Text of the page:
I have week long experiments that run on my computer and do not want them to be interrupted with a reboot when patches are applied. How can I ensure that doesn't happen?

The default BigFix installer will work on most computers attached to data collection devices. However, under unusual circumstance the BigFix Client might install and reboot for patching rather than indefinitely deferring patches. For those cases, your computer can be categorized to require communication before an automated unscheduled reboot. To request your computer be placed in this category, please contact the IT Service Desk at 415-514-4100 with the computer hostname.

What if BIgFix cannot be installed on the system because it is an appliance?

We understand there are instances where it’s impossible to install BigFix including devices with embedded operating systems (networked lab equipment; proprietary data collection/analysis equipment, temperature sensors, alarms, or an HPC cluster.) An exemptions request process has been integrated into the manual registration form: https://ucsf.service-now.com/ess/device_registration.do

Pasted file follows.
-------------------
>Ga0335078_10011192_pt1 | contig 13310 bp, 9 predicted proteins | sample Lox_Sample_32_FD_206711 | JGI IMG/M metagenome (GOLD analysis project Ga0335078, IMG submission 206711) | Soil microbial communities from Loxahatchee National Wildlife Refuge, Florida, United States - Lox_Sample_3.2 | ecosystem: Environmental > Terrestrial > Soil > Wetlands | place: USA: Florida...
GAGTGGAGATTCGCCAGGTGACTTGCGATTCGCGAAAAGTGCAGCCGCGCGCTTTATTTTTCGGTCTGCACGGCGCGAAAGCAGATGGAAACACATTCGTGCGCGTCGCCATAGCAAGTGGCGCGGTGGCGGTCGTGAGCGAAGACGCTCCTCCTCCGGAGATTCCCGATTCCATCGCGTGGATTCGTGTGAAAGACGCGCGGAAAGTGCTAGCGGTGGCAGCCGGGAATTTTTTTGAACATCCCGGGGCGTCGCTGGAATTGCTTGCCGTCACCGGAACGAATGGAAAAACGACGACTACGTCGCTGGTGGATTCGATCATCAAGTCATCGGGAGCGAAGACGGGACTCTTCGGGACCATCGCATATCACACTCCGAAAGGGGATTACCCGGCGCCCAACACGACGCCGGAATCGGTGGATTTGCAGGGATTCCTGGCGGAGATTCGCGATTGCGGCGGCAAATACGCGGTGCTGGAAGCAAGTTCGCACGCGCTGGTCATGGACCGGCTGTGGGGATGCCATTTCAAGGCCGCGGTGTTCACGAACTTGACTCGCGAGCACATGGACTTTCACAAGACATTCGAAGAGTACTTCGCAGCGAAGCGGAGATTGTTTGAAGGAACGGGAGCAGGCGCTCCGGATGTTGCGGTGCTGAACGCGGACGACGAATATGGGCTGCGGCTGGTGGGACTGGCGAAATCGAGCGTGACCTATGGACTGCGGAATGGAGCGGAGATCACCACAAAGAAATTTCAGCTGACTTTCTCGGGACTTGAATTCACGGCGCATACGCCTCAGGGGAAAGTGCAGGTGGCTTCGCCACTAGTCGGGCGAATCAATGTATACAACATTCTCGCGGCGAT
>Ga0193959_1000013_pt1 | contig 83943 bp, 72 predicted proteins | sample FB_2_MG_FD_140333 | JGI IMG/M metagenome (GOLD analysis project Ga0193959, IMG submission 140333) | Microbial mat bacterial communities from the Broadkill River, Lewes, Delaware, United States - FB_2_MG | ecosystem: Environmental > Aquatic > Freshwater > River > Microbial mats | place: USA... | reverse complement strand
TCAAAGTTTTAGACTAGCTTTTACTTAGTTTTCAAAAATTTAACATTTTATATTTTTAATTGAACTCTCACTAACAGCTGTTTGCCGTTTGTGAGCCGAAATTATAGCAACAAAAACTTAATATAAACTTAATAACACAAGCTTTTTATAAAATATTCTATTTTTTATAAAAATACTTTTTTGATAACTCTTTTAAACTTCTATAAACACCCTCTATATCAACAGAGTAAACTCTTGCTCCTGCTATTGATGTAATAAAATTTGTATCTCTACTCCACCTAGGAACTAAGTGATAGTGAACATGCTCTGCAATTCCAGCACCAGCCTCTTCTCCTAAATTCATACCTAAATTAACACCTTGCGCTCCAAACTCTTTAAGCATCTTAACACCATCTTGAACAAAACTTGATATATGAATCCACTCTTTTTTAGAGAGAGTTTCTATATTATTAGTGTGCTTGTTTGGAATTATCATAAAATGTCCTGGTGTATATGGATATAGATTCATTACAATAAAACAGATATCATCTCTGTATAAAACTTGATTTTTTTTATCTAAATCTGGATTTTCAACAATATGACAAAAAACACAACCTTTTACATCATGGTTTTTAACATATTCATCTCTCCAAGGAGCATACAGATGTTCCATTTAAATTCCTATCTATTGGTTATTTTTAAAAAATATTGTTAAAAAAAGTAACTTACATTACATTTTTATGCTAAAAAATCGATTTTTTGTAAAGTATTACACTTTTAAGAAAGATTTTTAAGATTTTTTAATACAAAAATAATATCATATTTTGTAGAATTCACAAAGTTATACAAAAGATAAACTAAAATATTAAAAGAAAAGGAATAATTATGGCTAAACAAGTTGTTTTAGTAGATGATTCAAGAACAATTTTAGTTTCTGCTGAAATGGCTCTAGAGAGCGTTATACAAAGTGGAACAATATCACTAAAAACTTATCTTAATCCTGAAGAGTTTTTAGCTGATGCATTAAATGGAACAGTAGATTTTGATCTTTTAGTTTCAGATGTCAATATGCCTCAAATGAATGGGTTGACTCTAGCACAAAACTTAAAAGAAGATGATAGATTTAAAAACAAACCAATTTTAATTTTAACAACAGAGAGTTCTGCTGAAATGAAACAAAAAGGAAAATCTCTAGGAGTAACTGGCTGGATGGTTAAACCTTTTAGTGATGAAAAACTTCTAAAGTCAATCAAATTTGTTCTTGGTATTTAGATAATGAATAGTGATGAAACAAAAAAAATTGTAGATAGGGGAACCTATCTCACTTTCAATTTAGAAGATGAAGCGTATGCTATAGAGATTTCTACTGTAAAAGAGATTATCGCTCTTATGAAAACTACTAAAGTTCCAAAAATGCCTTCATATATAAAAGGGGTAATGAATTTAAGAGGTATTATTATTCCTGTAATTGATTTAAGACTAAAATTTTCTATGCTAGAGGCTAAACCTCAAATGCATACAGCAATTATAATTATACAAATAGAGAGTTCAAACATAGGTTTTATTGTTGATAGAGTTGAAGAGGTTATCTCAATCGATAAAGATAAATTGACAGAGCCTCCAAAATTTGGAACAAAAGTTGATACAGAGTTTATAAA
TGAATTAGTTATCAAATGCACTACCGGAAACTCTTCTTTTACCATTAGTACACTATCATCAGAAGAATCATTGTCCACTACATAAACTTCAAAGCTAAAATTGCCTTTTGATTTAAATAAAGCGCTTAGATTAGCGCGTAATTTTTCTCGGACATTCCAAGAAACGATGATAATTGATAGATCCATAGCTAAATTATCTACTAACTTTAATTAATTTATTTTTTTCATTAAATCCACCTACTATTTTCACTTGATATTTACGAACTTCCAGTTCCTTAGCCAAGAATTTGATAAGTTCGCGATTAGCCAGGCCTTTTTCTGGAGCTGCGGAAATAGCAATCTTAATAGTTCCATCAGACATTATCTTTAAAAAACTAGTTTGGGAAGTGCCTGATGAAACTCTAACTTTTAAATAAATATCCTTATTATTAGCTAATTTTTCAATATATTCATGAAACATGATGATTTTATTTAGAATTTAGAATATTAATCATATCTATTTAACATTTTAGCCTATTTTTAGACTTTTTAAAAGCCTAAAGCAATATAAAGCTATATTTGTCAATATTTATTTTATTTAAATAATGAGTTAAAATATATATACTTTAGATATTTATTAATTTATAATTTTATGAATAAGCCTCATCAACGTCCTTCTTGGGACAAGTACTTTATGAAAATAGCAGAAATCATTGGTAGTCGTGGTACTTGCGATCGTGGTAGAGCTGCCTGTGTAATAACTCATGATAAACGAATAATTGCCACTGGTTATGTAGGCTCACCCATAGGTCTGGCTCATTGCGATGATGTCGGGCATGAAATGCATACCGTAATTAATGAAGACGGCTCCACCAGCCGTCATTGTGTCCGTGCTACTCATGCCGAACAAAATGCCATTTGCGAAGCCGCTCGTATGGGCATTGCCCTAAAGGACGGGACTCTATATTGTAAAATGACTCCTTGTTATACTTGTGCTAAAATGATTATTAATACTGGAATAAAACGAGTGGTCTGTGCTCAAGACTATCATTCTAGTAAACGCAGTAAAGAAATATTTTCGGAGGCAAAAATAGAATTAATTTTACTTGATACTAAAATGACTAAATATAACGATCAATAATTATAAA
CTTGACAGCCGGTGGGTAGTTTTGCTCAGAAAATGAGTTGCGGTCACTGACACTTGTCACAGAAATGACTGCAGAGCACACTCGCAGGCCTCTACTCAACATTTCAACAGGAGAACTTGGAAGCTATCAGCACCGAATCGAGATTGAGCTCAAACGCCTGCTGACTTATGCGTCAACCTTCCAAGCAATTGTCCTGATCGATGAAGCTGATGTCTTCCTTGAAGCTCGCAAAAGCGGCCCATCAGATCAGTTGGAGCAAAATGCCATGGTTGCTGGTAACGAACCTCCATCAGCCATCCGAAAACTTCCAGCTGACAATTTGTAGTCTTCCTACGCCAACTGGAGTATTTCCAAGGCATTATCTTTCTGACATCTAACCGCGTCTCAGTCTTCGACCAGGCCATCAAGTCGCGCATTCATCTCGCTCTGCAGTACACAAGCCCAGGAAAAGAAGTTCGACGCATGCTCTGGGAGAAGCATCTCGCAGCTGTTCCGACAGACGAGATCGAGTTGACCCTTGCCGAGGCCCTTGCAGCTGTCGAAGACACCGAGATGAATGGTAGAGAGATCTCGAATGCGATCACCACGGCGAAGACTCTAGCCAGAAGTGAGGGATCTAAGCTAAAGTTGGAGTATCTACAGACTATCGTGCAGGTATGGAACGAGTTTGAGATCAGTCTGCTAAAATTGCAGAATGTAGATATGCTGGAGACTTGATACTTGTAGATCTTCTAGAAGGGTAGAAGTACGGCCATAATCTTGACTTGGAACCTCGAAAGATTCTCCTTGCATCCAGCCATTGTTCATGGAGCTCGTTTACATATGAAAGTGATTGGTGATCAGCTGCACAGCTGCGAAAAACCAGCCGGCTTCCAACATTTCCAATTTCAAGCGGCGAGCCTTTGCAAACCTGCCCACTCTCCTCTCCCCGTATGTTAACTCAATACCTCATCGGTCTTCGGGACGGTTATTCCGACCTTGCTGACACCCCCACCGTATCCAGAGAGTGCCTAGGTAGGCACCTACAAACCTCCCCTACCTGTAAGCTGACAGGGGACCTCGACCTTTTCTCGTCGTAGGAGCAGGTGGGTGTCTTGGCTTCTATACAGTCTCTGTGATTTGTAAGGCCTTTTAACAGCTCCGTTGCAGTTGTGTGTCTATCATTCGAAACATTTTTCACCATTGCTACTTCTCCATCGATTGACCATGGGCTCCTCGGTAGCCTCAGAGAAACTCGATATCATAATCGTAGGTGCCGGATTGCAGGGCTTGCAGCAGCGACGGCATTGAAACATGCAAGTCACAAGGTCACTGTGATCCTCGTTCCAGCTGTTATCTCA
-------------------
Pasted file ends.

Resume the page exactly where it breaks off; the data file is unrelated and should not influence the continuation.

My systems are registered in DNS why do I need to register them again by installing BIgFix or on the device registration web page?

The DNS is a hostname to IP address lookup system, and doesn’t have comprehensive information on the system owner, and MAC address, particularly for dynamically allocated addresses.

My department doesn’t maintain an inventory of systems. What should I do?

Maintaining an accurate system inventory is foundational to effectively managing system security. Guidance developing a device inventory program is available from the SANS institute: https://www.sans.org/critical-security-controls

Do I have to register computers owned and managed by a third party that are used on the UCSF Network?

All computers that connect to the UCSF network are required to register by installing BigFix.  In the very small number of circumstances where BigFix cannot be installed, an exemption request process has been integrated into the manual registration form: https://ucsf.service-now.com/ess/device_registration.do  

Do I have to register UCSF-owned systems on outside networks?

All computers that connect to the UCSF network are required to register by installing BigFix. In the very small number of circumstances where BigFix cannot be installed, an exemption request process has been integrated into the manual registration form: https://ucsf.service-now.com/ess/device_registration.do This includes computers on blended networks at San Francisco General Hospital (SFGH 10.86), any computer owned by UCSF, computers supported by UCSF and at remote sites owned and operated by UCSF.